ETTRICK, Va. — Gov. Ralph Northam says a new program, created as part of Virginia’s proposal to secure its bid for Amazon’s second headquarters location, will eventually fix the shortage of tech talent in the commonwealth.

Eleven Virginia colleges and universities will be getting state funding, through the Tech Talent Investment Program, to help boost computer science related-degree programs. The goal is to graduate 31,000 students in the field over the next 20 years.  

Virginia State University is one of the schools participating. It’s one of the nation’s top producers of African American computer science graduates, school officials say. 

“Young people [will be able] to chase their dreams and be the best that they can be in their chosen field,” VSU President Dr. Makola Abdullah said. “To be able to fill our workforce here in the Commonwealth of Virginia with some of the best talent that Virginia has to offer.”

Bipartisan supported legislation from the General Assembly gives $1 billion over the course of a 20-year period to support the Tech Talent Investment Program, as long as the schools meet the performance requirements already agreed to with the state. Each school has their own separate memorandum of understanding, or agreement, with individualized requirements for how many students are expected to graduate with computer science-related degrees. 

This year, the schools will share more than $16 million. That money can be used for things to grow the programs, such as hiring faculty and equipment upgrades. 

While this program was created to help supply the local workforce needed to sustain a large company like Amazon, Gov. Northam says these graduates will also be able to support smaller businesses and start-up that he describes as “the backbone” of the economy.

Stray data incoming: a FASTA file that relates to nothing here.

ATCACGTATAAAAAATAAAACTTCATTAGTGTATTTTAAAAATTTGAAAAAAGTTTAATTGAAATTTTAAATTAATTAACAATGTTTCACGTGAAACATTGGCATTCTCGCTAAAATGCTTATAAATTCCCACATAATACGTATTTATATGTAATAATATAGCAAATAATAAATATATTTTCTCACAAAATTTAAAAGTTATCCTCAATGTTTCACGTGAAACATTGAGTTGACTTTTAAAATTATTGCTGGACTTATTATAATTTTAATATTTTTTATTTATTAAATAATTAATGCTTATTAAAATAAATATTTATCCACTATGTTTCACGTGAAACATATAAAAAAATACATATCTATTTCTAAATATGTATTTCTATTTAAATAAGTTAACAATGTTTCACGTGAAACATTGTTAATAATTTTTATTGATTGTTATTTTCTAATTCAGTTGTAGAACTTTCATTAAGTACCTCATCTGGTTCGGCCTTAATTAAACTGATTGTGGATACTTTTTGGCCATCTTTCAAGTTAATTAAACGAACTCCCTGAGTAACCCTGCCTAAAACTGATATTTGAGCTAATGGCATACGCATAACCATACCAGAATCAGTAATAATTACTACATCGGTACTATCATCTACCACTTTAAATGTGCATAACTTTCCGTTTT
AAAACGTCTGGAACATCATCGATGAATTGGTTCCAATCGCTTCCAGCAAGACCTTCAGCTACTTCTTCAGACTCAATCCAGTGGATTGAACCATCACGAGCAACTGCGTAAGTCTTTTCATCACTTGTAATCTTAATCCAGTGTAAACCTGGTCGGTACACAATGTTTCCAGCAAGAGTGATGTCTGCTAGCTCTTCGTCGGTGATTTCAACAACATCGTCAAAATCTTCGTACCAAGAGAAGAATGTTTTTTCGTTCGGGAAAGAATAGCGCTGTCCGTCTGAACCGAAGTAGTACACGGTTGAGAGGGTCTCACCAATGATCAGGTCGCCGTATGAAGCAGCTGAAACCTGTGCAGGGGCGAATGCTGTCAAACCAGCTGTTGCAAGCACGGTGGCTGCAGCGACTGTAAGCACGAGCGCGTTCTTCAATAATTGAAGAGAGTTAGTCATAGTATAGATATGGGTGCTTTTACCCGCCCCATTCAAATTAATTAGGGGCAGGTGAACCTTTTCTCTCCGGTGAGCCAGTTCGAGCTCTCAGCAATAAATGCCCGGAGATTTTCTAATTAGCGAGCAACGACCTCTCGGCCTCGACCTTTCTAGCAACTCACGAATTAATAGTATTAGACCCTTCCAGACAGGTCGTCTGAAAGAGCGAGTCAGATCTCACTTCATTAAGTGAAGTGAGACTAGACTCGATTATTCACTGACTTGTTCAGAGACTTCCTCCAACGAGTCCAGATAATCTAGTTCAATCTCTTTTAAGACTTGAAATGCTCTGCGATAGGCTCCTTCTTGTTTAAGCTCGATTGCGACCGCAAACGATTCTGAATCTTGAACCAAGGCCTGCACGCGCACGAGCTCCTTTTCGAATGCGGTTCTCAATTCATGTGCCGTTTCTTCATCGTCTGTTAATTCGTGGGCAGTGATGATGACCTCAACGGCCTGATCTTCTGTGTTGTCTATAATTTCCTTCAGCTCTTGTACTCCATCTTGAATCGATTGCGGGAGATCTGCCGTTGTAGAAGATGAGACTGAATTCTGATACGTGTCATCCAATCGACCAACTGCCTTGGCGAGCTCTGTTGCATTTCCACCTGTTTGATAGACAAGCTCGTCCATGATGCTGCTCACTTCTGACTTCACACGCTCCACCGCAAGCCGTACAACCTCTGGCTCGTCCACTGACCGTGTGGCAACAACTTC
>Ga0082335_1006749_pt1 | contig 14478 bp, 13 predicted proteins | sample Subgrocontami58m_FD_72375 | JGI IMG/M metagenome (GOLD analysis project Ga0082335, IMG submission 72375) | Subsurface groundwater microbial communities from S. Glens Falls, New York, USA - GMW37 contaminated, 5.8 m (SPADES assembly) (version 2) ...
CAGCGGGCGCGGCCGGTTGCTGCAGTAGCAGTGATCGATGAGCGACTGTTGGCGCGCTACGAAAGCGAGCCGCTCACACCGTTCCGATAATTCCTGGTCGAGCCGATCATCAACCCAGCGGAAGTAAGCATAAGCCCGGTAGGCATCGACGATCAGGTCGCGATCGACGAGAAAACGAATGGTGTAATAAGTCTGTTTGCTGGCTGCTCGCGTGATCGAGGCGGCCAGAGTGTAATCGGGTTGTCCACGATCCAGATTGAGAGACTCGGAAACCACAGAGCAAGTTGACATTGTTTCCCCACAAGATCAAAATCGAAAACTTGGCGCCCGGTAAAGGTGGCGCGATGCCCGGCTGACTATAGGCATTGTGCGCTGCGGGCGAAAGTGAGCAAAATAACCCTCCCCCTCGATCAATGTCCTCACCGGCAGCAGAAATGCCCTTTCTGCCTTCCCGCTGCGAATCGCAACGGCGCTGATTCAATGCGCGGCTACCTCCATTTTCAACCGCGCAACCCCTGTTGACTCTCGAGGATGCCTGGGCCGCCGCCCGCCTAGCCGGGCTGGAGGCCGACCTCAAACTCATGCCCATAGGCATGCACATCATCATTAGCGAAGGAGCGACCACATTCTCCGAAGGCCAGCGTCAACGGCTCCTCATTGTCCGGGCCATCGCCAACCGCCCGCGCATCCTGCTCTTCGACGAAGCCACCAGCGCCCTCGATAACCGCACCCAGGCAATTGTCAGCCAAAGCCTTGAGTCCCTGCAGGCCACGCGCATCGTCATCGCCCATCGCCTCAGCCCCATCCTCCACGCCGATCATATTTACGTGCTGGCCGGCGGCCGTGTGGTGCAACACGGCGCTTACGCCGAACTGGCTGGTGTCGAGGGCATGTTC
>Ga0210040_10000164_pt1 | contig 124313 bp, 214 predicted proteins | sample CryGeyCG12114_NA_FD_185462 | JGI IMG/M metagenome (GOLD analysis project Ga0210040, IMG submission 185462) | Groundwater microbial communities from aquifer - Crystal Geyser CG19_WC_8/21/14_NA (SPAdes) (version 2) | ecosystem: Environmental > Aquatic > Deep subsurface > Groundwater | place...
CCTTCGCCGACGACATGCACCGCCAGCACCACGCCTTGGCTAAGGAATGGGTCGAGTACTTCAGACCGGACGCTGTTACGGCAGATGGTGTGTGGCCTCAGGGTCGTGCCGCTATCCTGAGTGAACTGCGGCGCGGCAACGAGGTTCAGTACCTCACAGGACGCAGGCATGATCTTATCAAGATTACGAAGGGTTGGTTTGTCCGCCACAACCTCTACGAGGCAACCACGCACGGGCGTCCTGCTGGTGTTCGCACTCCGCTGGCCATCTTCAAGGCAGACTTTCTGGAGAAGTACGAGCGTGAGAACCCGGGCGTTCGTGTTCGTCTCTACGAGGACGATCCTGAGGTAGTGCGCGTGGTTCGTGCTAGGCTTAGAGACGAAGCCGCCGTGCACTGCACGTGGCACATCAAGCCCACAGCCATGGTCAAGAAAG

“We can educate students right here in Virginia. Then they will be able to work, live and raise their families,” Gov. Northam added.

Students, like VSU senior Cornell Johnson, say this is an exciting time to be pursuing a technology-related degree. 

“It’s more competition,” Johnson said. “But, I love it because now people are starting to understand how big, how important computer science is.” 

The public schools participating in the Virginia Tech Talent Investment Program include: Virginia Tech, George Mason University, The University of Virginia, College of William & Mary, Old Dominion University, Virginia Commonwealth University, James Madison University, Radford University, Christopher Newport University, Virginia State University, Norfolk State University

This is just one of many computer science related initiatives going on right now in Virginia. For example, Virginia started requiring schools to teach kids computer science skills in the classroom this year.